Surely, you’ve heard of the Bermuda Triangle, responsible for countless shipwrecks and vanished airplanes. But did you know that Lake Ontario has its own hungry vortex of doom? There are somewhere between 270 and 500 shipwrecks in Lake Ontario’s eastern basin, and most of them are in an area known as The Marysburgh Vortex. The three points of this ‘triangle’ are Wolfe Island, Mexico Bay near Oswego, New York, to Point Petre in Prince Edward County.

The Marysburgh Vortex is a curious region of magnetic anomaly. Navigation within the area is dangerous because the magnetic field can offset a compass by 20 degrees! Just 25 feet beneath the surface of the lake lies a ring-shaped shoal, likely from a meteorite impact 460 million years ago that deposited these compass-confusing minerals.

Beyond retaining a snapshot of history for recreational divers, the wrecks are a study of how human objects can affect natural underwater environments with little disruption. As the years pass, these sleeping ships become homes for fish and other marine animals.

Shipwreck in Lake Ontario, taken by Corey Phillips

The shipwrecks in the Marysburgh Vortex serve as sub-aquatic condominiums for myriad fish species, especially, vast schools of pelagic bait-fish, including native species like Rainbow Smelt and invasive species like Alewives (which threaten native species).

These long-lost, drowned ships not only provide shelter for these bait-fish from marauding predators but also serve as a perpetual source of nutrition for them, with the abundant growth of phyto-plankton and varied zoo-plankton.

A diver might even see invasive zebra mussels at home on shipwrecks in Lake Ontario. These filter-feeding mollusks eat plankton and make the water crystal clear for divers, but can have harmful effects on the aquatic food web.

It is not uncommon to discover a solitary large trout or salmon residing in the sanctuary of a shipwreck, surveying its watery domain for uninvited interlopers. These territorial, pescatorial “Landlords” tend to be rather “bossy”—they have even been known to challenge those strange-looking alien visitors, AKA, scuba divers.

Maintaining a healthy ecosystem is important to supporting future quests to discover long-lost shipwrecks off Prince Edward County. A great example of the unique relationship between these diving quests and the surrounding ecosystem is how divers sometimes use the sudden appearance of huge schools of pelagic bait-fish on side-scan sonar monitors as an indicator that they are approaching their targeted anomaly on the lakebed. 

Sonar image, taken by Kenn Feigelman

A National Marine Conservation Area in Lake Ontario’s eastern basin would protect these glimpses of history and joining of human influence on aquatic ecosystems. What’s more, there are still many more shipwrecks in the area that are yet to be found!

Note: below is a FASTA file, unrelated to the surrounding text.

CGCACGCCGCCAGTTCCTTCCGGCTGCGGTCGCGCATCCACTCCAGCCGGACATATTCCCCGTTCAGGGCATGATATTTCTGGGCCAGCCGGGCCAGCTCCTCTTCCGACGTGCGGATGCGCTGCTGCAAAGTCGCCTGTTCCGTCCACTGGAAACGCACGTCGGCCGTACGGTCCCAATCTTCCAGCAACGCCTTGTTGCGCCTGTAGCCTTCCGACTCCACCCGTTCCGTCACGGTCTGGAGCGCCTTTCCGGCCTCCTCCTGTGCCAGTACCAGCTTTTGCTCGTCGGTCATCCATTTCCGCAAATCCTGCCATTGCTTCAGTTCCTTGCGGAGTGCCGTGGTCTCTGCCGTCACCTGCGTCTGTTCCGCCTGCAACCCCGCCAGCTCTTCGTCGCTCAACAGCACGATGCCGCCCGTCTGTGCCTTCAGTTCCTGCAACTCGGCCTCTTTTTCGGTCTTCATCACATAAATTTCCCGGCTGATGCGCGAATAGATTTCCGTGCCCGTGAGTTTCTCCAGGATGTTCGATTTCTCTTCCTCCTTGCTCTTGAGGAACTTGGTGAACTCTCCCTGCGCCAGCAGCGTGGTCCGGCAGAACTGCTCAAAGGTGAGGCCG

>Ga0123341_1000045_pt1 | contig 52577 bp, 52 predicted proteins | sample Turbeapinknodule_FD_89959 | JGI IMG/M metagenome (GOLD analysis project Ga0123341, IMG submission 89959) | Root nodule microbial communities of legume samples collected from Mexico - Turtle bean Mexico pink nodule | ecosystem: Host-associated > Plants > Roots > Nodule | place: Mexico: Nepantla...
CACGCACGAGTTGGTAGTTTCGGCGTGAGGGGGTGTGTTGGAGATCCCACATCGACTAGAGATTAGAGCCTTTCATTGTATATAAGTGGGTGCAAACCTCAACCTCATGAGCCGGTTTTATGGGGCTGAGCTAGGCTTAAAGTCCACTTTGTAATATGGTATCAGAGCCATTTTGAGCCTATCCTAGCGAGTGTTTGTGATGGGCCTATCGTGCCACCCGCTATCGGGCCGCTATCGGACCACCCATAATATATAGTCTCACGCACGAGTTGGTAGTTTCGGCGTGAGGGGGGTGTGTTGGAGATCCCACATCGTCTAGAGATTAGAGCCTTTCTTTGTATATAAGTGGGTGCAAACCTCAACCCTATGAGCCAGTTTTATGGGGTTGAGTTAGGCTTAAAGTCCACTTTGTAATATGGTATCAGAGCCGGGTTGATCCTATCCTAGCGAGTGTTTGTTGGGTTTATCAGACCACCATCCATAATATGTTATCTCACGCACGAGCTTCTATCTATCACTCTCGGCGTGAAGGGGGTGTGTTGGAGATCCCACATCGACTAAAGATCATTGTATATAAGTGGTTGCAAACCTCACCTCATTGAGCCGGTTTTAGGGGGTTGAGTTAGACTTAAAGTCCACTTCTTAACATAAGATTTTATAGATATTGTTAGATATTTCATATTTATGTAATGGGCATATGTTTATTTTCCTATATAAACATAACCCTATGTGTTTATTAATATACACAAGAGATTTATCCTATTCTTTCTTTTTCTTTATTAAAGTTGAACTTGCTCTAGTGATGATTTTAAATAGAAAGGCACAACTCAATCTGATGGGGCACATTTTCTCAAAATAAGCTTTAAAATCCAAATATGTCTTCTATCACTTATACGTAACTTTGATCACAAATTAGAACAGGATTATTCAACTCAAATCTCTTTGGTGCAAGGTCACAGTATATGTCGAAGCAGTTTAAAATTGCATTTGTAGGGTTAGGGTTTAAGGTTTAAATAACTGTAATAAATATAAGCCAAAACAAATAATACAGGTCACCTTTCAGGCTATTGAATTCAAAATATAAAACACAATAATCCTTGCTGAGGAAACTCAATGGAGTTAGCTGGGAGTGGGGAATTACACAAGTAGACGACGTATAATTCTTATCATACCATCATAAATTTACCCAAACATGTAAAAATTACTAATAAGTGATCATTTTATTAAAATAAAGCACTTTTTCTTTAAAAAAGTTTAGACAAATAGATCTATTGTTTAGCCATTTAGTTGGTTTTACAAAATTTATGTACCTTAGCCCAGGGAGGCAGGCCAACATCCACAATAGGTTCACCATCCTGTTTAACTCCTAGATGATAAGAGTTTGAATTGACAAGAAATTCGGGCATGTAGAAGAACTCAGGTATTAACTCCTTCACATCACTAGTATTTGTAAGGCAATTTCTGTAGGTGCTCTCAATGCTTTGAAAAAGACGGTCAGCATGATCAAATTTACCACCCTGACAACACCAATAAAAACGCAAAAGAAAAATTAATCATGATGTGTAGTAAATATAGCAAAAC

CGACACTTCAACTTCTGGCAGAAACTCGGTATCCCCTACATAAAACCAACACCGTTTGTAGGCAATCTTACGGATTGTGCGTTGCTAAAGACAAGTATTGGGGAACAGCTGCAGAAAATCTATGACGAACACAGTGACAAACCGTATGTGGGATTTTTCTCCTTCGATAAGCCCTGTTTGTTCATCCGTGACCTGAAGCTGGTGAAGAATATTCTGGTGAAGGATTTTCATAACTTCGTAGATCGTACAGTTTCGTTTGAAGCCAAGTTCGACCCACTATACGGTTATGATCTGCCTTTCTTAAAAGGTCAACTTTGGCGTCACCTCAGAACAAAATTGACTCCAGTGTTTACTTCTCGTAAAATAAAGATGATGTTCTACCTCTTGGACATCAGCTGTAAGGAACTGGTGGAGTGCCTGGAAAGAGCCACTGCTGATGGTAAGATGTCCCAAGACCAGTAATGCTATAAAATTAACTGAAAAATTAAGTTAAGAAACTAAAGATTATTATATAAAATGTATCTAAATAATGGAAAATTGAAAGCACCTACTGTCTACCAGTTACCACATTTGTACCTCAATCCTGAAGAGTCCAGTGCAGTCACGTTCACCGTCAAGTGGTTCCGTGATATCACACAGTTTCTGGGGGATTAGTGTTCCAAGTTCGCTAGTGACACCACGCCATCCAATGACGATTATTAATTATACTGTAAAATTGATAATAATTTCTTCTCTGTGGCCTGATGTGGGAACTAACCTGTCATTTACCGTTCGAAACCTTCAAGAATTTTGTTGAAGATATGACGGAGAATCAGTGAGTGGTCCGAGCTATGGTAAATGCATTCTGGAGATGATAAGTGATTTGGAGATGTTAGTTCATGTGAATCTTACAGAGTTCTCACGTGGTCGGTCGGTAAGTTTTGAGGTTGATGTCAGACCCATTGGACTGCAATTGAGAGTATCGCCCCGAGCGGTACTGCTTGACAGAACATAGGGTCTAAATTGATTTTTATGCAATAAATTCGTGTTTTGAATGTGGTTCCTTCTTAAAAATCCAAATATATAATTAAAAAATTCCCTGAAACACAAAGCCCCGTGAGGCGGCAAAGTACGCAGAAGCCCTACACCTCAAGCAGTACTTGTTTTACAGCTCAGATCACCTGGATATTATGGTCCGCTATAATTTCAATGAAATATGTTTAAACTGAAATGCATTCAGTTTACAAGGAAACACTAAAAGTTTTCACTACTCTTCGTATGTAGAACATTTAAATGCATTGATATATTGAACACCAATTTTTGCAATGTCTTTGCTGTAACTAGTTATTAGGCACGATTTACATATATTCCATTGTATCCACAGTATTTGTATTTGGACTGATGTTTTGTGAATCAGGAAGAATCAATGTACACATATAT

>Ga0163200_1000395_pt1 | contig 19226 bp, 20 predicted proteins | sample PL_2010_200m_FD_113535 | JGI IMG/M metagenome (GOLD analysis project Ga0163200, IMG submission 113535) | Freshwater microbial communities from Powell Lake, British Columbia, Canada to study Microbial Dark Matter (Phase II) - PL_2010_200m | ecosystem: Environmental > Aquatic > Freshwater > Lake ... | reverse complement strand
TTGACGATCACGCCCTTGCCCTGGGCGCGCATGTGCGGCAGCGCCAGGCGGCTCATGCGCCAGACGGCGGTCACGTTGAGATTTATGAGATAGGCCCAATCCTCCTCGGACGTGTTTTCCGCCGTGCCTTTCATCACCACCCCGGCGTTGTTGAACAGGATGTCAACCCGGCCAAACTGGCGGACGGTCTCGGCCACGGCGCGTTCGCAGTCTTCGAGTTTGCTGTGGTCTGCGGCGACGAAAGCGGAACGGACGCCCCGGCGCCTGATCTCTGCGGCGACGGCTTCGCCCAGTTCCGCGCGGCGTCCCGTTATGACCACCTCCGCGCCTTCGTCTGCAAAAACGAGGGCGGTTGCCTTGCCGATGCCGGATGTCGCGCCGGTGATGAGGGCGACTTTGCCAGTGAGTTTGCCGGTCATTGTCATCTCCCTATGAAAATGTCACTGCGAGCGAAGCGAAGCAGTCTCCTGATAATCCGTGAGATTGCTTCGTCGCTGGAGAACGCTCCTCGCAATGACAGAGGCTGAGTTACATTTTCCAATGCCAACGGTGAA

Kenn M. Feigelman was born in Montreal. In1973, he co-founded Deep/Quest 2 Expedition. He attended McGill and Concordia University, receiving his Doctorate in Marine History from the College of Marine Arts in South Carolina. He is an avid marine scientist, photographer, and documentary film producer. 

Find out more about why Lake Ontario needs a National Marine Protected Area here, then voice support.

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- mtello
The Western Tanager: The Songbirds of the West

While most birds gain their distinct red colouring from a variety of plant pigments called carotenoids, the Western Tanager actually owe their crimson head to a distinct pigment known as rhodoxanthin, also found in conifer buds. It is not surprising that you can find them in western conifer forests and woodlands during their breeding season. The Western Tanager tends to nest in large trees, where the number of eggs laid spans between 3 and 5 eggs starting at the beginning of May and the end of April.

Western Tanager by Dan Hutichinson

Unlike any other tanager, the species ranges further north, breeding northwards to a latitude of 60 degrees into Canada’s Northwest Territories. The wintering range for this species stretches from southwestern Mexico and Central America. They tend to migrate alone or in groups of 30 birds.

Despite their distinct yellow-black plumage, red head, and memorable song, the species likes to remain hidden. These birds are often out of view, foraging above the tree lines, sometimes flying out to catch insects in flight. They tend to prefer to inhabit the shade of foliage; staying out of your field of vision. Although you will see them often in cities and parks during their long migration from the south and the northwest side of the continent.

The Western Tanager feeds predominantly on insects during the breeding season but it also incorporates fruits and berries into its diet when it can. The latter constitutes a major part of their diet.

How to Identify a Western Tanager? A Western Tanager by Debra Herst

You may have a hard time spotting one but with a little bit of luck and being in the right area you may spot one of these flashy and vibrant creatures!

The male Western Tanager has a scarlet red head, a vibrant yellow body and black wings. They are around 7 ¼ inches long with a wingspan of 11 ½ inches. The female is a little less conspicuous with a yellow body and black wings. More often than not, they are heard and not seen. As the male is extremely protective of its breeding grounds you will hear a robin-like song filled with arpeggiated whistles to claim his area.  When you do catch a glimpse of these elusive creatures, it may just look like a flickering flame!